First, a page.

Our drunken sailors in Congress better head to the detox.
By Wolf Richter for WOLF STREET.
The magnificently ballooning US government debt is rapidly approaching $34 trillion (now at $33.84 trillion), up from $33 trillion in mid-September, and up from $32 trillion in mid-June, amid a tsunami of issuance of Treasury securities to fund the stunning government deficits.
But inflation has broken out on a massive scale in early 2021, and the Fed has hiked its policy rates to 5.5% at the top end, and it has unloaded $1.1 trillion from its balance sheet under its QT program, which is pushing up long-term yields. And so the interest rates that the Treasury Department has to pay to be able to sell these mountains of Treasury securities every week has risen, with T-bills selling at yields of around 5.5% and longer-term securities selling at yields in the 4.3% to 4.7% range, after going over 5% a month ago.
So the average interest rate that the government is paying on all its interest-bearing debt – much of it issued years ago with much lower coupon interest rates than now – has been rising from the historic low of 1.57% in February 2022 to 3.05% in October, according to data from the Treasury Dept.
This average interest rate will continue to rise as new securities with higher interest rates replace maturing lower-interest rate securities that were issued often years ago, and as all the newly added debt is piled on at the current higher interest rates.
The securities issued recently will cost the government whatever coupon interest they came with until they mature. The $40 billion of 10-year Treasury notes that were sold at the November 8 auction with a yield of 4.52% will cost the government 4.5% in coupon interest payments for the next 10 years, no matter what happens to interest rates.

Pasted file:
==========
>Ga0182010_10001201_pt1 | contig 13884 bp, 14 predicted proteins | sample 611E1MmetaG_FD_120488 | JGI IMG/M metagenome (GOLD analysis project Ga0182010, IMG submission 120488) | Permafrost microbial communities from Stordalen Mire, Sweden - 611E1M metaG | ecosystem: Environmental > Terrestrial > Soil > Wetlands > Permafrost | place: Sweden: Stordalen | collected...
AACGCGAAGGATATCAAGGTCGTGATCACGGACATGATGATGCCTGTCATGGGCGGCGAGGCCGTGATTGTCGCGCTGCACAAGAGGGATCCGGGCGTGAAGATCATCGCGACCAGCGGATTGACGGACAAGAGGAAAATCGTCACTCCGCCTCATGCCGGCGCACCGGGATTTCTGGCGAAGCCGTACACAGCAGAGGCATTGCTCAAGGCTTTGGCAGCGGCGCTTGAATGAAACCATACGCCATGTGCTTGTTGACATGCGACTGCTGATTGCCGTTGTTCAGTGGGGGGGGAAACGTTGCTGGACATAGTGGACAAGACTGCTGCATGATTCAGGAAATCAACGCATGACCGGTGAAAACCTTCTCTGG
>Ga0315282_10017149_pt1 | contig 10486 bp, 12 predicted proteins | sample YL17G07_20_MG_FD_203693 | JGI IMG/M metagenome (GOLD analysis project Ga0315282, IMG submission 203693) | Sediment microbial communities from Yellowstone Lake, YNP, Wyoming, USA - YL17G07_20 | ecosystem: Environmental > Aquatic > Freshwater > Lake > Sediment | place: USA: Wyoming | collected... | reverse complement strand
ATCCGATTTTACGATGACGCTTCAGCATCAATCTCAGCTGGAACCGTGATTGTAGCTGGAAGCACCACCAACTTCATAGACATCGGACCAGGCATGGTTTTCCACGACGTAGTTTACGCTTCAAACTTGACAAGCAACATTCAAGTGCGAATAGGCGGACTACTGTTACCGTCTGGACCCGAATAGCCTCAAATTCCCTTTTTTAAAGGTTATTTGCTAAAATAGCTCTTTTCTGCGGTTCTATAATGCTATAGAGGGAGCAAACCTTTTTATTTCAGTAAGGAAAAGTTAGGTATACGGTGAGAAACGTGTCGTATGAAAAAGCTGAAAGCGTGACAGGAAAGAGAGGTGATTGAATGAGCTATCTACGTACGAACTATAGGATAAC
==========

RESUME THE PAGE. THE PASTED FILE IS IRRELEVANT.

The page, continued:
The interest burden gets heavier. How heavy?
Interest payments reached $245 billion (not seasonally adjusted) in Q3, having doubled since 2018. But the economy has grown a lot, employment has grown, a record number of people are working, and they’re earning record amounts of money, and they have received the highest pay increases in 40 years, and inflation has taken off, and corporate profits have ballooned, and there were huge capital gains in 2020 and 2021, all of which triggered massive amounts of tax receipts.
In 2022, markets handed investors a crappy deal, and capital-gains tax receipts in Q1 and Q2 this year for the tax year 2022 plunged, even as other income taxes continued to surge. And these tax revenues have to be used to pay for the interest on the debt.
Interest payments as % of tax revenues is the primary measure of the burden of the national debt on government finances. This measure of tax revenues – total tax revenues minus contributions to Social Security, other social insurance, and some other factors – was released today by the Bureau of Economic Analysis as part of its GDP revision. This portion of the tax revenues is what’s available to pay for regular government expenditures, including interest expense.
The ratio of interest expense as percent of tax revenues spiked to 35.7% in Q3, up from 24.3% a year ago, and back where it had been in Q2 1997. But:
- The spike was from the 20.4% in Q1 2022, the lowest since 1969.
- In the 15 years between 1982 and 1997, the ratio was higher.
- In the 10 years between 1983 and 1993, the ratio ranged from 45% to 52%.